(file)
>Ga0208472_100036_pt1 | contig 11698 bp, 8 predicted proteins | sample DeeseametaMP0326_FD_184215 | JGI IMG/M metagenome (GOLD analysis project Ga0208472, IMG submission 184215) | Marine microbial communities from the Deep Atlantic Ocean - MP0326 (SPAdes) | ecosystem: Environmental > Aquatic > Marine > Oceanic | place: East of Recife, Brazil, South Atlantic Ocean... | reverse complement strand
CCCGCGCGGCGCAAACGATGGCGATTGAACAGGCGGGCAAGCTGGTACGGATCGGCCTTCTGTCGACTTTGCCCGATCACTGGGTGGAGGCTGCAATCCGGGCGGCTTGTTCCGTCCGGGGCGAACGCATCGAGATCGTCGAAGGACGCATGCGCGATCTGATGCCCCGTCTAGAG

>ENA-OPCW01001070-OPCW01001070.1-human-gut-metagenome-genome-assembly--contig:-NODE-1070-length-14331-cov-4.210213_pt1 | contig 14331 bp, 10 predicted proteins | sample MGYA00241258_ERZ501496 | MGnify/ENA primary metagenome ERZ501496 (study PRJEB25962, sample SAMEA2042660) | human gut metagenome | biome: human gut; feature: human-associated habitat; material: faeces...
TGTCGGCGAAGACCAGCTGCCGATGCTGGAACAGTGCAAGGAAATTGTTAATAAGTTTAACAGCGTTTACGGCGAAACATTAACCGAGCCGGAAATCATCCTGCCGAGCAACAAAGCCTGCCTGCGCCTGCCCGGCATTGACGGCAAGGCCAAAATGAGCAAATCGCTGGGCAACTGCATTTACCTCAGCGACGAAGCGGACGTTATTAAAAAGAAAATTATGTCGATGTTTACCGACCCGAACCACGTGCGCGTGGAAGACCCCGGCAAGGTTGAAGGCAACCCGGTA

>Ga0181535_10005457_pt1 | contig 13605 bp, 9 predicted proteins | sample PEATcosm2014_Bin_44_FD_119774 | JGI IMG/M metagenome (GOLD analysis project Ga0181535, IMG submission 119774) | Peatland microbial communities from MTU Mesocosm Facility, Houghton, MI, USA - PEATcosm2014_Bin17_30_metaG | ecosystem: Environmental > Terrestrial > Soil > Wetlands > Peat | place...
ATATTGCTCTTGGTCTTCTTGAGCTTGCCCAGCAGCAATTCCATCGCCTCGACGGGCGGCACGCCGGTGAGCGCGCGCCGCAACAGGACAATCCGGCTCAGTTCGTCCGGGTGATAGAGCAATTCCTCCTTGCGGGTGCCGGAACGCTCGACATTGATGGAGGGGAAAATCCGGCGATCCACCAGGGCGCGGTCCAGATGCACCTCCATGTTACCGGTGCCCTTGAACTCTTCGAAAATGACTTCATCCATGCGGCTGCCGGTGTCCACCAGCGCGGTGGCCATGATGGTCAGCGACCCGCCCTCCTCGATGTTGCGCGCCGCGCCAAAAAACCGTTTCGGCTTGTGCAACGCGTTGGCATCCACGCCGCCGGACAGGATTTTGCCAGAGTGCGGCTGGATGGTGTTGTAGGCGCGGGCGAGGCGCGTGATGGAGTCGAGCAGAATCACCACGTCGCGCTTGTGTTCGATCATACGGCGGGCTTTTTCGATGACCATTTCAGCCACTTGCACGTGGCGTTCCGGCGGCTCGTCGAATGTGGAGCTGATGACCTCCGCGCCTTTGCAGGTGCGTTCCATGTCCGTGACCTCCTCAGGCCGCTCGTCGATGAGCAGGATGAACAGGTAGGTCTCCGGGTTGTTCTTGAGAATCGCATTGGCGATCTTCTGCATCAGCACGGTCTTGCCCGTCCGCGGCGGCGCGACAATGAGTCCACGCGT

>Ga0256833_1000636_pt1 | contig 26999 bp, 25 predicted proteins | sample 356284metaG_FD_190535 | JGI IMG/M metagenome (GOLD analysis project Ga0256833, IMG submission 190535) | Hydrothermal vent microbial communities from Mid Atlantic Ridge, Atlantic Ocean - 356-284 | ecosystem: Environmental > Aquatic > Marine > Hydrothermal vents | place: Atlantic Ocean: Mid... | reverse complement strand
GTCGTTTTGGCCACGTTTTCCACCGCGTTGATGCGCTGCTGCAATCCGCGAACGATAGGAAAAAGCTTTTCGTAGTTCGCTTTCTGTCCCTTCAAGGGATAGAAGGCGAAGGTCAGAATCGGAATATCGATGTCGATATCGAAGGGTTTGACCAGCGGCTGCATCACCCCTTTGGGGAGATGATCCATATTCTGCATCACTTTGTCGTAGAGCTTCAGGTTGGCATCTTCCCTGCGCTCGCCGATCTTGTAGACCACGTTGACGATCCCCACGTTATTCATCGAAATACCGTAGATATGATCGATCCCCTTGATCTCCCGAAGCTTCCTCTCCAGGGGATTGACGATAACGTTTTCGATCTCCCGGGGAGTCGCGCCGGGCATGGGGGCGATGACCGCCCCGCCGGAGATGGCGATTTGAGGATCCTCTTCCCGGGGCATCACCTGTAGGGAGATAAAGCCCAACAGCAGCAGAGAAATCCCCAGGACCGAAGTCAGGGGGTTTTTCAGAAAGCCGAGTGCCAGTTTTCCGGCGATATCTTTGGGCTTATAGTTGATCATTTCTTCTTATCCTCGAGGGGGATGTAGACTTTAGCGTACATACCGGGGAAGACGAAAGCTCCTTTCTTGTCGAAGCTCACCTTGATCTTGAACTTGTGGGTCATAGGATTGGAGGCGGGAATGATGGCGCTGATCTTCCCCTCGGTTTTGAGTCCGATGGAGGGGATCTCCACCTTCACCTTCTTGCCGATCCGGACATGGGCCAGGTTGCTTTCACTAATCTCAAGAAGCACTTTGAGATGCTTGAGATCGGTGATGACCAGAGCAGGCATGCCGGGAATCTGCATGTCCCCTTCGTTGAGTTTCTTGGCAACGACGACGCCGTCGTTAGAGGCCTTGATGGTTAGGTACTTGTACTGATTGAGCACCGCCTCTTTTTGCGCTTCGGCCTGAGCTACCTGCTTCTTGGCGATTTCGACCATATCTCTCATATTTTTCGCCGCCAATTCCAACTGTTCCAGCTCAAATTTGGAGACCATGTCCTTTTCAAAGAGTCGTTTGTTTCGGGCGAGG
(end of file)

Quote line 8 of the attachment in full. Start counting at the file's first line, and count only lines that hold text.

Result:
GTCGTTTTGGCCACGTTTTCCACCGCGTTGATGCGCTGCTGCAATCCGCGAACGATAGGAAAAAGCTTTTCGTAGTTCGCTTTCTGTCCCTTCAAGGGATAGAAGGCGAAGGTCAGAATCGGAATATCGATGTCGATATCGAAGGGTTTGACCAGCGGCTGCATCACCCCTTTGGGGAGATGATCCATATTCTGCATCACTTTGTCGTAGAGCTTCAGGTTGGCATCTTCCCTGCGCTCGCCGATCTTGTAGACCACGTTGACGATCCCCACGTTATTCATCGAAATACCGTAGATATGATCGATCCCCTTGATCTCCCGAAGCTTCCTCTCCAGGGGATTGACGATAACGTTTTCGATCTCCCGGGGAGTCGCGCCGGGCATGGGGGCGATGACCGCCCCGCCGGAGATGGCGATTTGAGGATCCTCTTCCCGGGGCATCACCTGTAGGGAGATAAAGCCCAACAGCAGCAGAGAAATCCCCAGGACCGAAGTCAGGGGGTTTTTCAGAAAGCCGAGTGCCAGTTTTCCGGCGATATCTTTGGGCTTATAGTTGATCATTTCTTCTTATCCTCGAGGGGGATGTAGACTTTAGCGTACATACCGGGGAAGACGAAAGCTCCTTTCTTGTCGAAGCTCACCTTGATCTTGAACTTGTGGGTCATAGGATTGGAGGCGGGAATGATGGCGCTGATCTTCCCCTCGGTTTTGAGTCCGATGGAGGGGATCTCCACCTTCACCTTCTTGCCGATCCGGACATGGGCCAGGTTGCTTTCACTAATCTCAAGAAGCACTTTGAGATGCTTGAGATCGGTGATGACCAGAGCAGGCATGCCGGGAATCTGCATGTCCCCTTCGTTGAGTTTCTTGGCAACGACGACGCCGTCGTTAGAGGCCTTGATGGTTAGGTACTTGTACTGATTGAGCACCGCCTCTTTTTGCGCTTCGGCCTGAGCTACCTGCTTCTTGGCGATTTCGACCATATCTCTCATATTTTTCGCCGCCAATTCCAACTGTTCCAGCTCAAATTTGGAGACCATGTCCTTTTCAAAGAGTCGTTTGTTTCGGGCGAGG